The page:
It may be difficult to talk about Turkish cuisine and its various aspects before thoroughly studying Turkey, the cradle for one of the oldest civilisations of the world and a bridge between the continents of Asia and Europe.

Börek - Turkish dish

It may be difficult to talk about Turkish cuisine and its various aspects before thoroughly studying Turkey, the cradle for one of the oldest civilisations of the world and a bridge between the continents of Asia and Europe.

Therefore, we should take a brief bird’s view glance at Anatolia, the Asia Minor bearing the core of the world’s history of civilization.

Big empires, while coming to this land with their original cultures and heritages, certainly brought along their culinary cultures, too. The Mongolian troops that repeatedly came to Anatolia from Asia, Romans’ and Crusaders’ campaigns from Europe brought their cultures and customs. Meanwhile, the Turkish tribes from Asia, moving first to Anatolia and then to the Balkans, contributed to integrate all of the aforesaid old civilizations.

In addition to this historical change and development was the geography of Anatolia. This unique Anatolian culture and geography undoubtedly had a great influence in the forming of the nature of Turkish Cuisine.

Another special endowment of this land is the privilege of simultaneously having regions with all the four seasons. This enriches the land with all kinds of fruit and vegetables requiring different seasons, throughout the year. Also big lakes and rivers of the land contribute to this abundance.

Essentials of Turkish Cuisine

These three factors below form the foundation of the Turkish cuisine:

•  The historical heritage and diversity

•  The geographical richness and variety

•  Different seas and fishes

We can now study several aspects of the Turkish cuisine in the light of three-faceted order.

We should immediately mention that the Turkish cuisine has also represented the social order just as it has developed in parallel to the Turkish history. That is, it has developed not only as a household cuisine, but also as ceremonial and communal ones. In social life among Turks, communal meals such as those in the military, in religions units like tekke and dergah, in commercial units like guilds (=lonca), and in educational units (in the Medrese’s), are very important in forming the qualities of this cuisine.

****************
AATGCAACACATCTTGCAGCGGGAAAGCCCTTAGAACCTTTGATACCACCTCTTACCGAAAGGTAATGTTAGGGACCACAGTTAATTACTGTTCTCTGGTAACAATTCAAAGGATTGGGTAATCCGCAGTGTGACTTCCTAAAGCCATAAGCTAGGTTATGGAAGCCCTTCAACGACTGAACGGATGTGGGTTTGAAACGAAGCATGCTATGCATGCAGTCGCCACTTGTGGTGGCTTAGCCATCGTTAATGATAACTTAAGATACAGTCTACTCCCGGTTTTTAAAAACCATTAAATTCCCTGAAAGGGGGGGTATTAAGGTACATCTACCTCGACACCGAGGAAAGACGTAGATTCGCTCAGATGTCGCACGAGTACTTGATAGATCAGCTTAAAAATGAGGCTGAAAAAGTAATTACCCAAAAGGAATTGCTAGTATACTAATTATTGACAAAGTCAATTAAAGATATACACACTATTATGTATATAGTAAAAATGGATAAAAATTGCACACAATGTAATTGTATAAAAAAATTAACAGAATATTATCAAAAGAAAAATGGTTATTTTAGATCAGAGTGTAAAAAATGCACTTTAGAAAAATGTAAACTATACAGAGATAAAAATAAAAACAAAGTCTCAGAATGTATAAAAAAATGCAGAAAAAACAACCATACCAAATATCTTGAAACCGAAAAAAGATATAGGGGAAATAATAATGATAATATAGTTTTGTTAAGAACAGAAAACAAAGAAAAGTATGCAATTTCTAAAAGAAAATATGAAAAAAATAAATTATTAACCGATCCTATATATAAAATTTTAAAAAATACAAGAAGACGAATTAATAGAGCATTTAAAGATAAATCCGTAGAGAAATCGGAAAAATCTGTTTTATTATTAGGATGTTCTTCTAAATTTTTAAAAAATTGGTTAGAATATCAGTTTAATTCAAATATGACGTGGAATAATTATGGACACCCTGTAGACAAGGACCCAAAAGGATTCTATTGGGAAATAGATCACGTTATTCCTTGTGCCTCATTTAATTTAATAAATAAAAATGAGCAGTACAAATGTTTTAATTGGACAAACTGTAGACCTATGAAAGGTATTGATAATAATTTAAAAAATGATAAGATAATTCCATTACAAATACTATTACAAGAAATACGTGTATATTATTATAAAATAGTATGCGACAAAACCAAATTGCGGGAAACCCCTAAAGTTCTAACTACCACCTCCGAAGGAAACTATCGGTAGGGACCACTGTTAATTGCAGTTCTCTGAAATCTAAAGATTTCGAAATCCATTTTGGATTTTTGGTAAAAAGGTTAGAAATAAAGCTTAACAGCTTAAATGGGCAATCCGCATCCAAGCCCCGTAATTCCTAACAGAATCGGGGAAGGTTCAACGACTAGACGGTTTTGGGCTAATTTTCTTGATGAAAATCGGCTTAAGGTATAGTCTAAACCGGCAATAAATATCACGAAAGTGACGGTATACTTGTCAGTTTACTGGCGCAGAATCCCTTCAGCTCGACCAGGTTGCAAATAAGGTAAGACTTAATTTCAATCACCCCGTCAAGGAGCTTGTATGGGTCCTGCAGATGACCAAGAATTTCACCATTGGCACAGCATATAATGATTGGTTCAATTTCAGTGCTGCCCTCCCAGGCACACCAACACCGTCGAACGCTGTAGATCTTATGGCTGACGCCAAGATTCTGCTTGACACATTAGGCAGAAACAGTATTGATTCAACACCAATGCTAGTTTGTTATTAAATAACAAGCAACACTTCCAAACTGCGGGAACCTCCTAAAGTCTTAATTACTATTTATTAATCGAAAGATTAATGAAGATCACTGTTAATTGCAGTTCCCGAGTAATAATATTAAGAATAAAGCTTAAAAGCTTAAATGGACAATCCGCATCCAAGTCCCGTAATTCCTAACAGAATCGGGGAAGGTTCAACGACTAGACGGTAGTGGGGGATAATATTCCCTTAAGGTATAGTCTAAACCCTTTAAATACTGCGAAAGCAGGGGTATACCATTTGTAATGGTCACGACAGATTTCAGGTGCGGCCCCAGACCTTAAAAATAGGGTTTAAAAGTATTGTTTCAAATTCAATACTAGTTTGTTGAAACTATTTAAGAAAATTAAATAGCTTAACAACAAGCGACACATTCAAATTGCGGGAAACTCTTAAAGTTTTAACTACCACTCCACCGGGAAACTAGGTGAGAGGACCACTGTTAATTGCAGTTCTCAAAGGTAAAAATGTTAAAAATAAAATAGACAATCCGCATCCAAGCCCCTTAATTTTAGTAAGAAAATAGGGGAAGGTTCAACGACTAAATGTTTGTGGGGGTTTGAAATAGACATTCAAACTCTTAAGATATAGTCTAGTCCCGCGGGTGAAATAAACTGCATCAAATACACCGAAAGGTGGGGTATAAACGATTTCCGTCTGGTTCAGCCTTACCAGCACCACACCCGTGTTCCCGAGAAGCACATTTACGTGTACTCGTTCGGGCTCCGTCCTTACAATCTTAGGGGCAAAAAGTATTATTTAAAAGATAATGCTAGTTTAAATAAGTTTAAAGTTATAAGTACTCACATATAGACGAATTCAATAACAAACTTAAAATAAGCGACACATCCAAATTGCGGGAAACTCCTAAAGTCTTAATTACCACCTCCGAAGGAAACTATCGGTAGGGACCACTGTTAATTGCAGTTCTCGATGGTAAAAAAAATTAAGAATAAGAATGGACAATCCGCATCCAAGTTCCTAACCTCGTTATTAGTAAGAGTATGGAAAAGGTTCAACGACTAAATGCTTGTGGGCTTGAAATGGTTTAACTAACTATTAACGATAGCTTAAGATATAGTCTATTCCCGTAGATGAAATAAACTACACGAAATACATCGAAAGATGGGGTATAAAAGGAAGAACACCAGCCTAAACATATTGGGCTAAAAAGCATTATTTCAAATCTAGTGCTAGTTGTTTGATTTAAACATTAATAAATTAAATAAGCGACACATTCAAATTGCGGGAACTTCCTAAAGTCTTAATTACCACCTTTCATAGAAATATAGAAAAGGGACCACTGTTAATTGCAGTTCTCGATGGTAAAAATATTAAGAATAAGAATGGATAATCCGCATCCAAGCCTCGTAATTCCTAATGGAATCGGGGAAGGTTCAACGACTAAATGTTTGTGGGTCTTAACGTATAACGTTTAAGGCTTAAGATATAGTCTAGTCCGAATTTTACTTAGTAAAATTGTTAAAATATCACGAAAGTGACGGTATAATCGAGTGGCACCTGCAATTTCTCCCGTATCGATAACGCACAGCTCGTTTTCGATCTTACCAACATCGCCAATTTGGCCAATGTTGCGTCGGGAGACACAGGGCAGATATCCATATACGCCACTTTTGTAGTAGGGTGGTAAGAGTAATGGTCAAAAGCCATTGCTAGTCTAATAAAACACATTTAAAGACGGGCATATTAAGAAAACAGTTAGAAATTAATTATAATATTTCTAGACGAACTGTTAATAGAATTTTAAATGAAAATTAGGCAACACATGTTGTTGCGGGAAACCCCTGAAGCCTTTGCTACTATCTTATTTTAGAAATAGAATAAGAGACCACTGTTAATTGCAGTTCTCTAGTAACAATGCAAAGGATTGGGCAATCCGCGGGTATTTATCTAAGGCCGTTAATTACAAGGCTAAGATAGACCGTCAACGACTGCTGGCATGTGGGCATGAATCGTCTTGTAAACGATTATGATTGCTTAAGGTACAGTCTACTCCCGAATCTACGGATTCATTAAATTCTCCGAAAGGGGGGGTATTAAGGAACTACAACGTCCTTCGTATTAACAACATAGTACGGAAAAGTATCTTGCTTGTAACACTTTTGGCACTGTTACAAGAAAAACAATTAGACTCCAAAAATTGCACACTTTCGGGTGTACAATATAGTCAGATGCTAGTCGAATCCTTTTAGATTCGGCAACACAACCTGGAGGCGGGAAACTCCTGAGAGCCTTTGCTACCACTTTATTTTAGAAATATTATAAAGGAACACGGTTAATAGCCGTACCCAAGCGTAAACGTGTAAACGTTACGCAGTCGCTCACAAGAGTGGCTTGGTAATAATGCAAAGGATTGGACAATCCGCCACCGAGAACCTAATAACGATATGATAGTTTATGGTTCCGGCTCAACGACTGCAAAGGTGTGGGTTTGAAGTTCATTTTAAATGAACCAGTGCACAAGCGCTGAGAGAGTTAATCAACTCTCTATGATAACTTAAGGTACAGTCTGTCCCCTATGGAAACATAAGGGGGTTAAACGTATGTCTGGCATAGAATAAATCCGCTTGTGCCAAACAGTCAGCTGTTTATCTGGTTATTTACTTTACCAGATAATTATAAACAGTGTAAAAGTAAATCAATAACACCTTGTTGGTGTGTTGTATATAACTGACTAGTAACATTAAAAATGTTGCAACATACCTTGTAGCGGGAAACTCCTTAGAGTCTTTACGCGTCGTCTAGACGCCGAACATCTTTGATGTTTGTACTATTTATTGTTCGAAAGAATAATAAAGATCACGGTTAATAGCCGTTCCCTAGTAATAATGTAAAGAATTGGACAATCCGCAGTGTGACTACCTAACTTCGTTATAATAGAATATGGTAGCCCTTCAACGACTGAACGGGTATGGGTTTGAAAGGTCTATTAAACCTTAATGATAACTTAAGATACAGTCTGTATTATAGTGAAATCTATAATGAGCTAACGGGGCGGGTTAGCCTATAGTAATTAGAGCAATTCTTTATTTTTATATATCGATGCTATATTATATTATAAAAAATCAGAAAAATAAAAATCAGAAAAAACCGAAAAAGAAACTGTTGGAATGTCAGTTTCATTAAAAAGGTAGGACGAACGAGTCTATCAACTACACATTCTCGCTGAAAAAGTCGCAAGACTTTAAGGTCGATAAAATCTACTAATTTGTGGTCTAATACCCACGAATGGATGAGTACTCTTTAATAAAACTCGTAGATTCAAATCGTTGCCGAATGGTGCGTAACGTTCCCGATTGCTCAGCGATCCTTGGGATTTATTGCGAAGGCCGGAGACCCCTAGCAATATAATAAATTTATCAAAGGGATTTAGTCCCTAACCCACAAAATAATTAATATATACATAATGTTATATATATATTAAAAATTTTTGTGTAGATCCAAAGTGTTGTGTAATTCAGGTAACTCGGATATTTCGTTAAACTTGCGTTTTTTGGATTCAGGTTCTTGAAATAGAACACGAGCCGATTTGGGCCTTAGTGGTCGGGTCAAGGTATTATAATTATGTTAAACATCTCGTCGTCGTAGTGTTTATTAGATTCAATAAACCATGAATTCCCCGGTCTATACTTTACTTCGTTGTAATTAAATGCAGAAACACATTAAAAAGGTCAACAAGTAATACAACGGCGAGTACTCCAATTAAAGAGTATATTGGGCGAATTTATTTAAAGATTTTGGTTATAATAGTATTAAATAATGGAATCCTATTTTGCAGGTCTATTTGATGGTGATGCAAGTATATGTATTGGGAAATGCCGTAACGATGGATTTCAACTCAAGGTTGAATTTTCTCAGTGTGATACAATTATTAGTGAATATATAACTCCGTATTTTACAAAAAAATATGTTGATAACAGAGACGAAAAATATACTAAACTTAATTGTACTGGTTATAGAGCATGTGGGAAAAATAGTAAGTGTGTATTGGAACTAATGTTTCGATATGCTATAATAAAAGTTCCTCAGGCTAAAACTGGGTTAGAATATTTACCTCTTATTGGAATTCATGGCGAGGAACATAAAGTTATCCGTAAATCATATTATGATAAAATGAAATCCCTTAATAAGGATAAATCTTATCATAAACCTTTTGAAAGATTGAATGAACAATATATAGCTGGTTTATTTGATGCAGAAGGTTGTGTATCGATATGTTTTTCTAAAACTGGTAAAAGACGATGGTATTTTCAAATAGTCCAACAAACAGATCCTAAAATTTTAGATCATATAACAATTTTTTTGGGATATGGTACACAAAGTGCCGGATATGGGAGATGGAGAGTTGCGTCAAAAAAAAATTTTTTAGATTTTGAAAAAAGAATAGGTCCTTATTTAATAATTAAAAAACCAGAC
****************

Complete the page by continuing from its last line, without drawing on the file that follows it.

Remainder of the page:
Until recently, Turks habitually ate two times a day. The first being the brunch called kuşluk; and the second dinner.

Sultans would generally eat alone, or if they wished so, together with their family. In private homes, the father would preside over the table called sofra.

Examples of Turkish Dishes

Often the starter is a soup (çorba). It is brought to the table in copper or porcelain casserole. Following the prayer said by the head of the family, they eat the soup with spoons. The spoons are almost always works of art. They are hand-carved out of ebony or ivory. Some are made of silver or gold. Some are decorated with coral or mother-of-pearl.

The soup enriched by water in which meat, poultry, or fish has been boiled, and by adding yoghurt, rice, bulgur or different vegetables, have an important function in preparing the stomach for the oncoming dishes. They are digestives and they are rightfully considered healthy for they dissolve lipids and cholesterol.

Except for the festivals and holidays, soup was the main course on the meals given at military installations, boarding schools and religious institutions. Thus, it was suppressed to be nutritive. The presence of several hundred kinds of soup helps to prove this. However, the most widely-known ones that are eaten in every region in Turkey are said to be: “düğün çorbası” (wedding soup), yoğurtlu yayla çorbası (mountain soup with yoghurt), şehriye çorbası (chicken noodle), flour soup, lentil soup and various vegetable soups.

Several different kinds of meat dishes are always main courses in Turkish cuisine. Veal, mutton, and beef are considered red meat; fish, chicken, turkey, goose, other kinds of poultry, and game are called white meat.

Red meat dishes are kebabs, köftes, yahnis, pirzola and külbastı as well as sauce-pan dishes such as fumed meat and stewed meat. Kebab in particular, has many regional varieties.

As for fish, the Black Sea provides us with kalkan and hamsi; the Aegean Sea with çipura and Marmara Sea with lüfer, levrek, barbunya, palamut, kırlangıç, kılıç, tekir, dil, mercan and istavrit. Other seafood dishes consist of stuffed mussels, pan-fried mussels, shrimp on skewers, earthenware-cooked shrimp, shrimp salad, crab, lobsters, and stews, salads and salted preserves of these and other crustaceans.

The main property of the so-called saucepan-corked dishes, which are essentially combinations of vegetables and meat, are the delightful combination and their richness on proteins and vitamins.

Turkish pilafs generally accompany kebabs and grills and there are many varieties of pilafs. Pilafs in Turkey are made not only of rice but also of bulgur and kuskus. Among some eighty kinds of pilafs there are those made with tomatoes, almonds, peanuts, pine-cone kernels, raisins, anbergines, shrimps, hamsi’s, dough flakes, meat, etc.

Dolmas and sarmas are important too. There is a great variety of dolmas made with ground beef and eaten warm. The cover, in which the ingredients are stuffed, is sometimes a vine leaf, sometimes a pazı leaf, and sometimes an aubergine, a green pepper or a tomato. Dolma and sarma are exclusively Turkish dishes.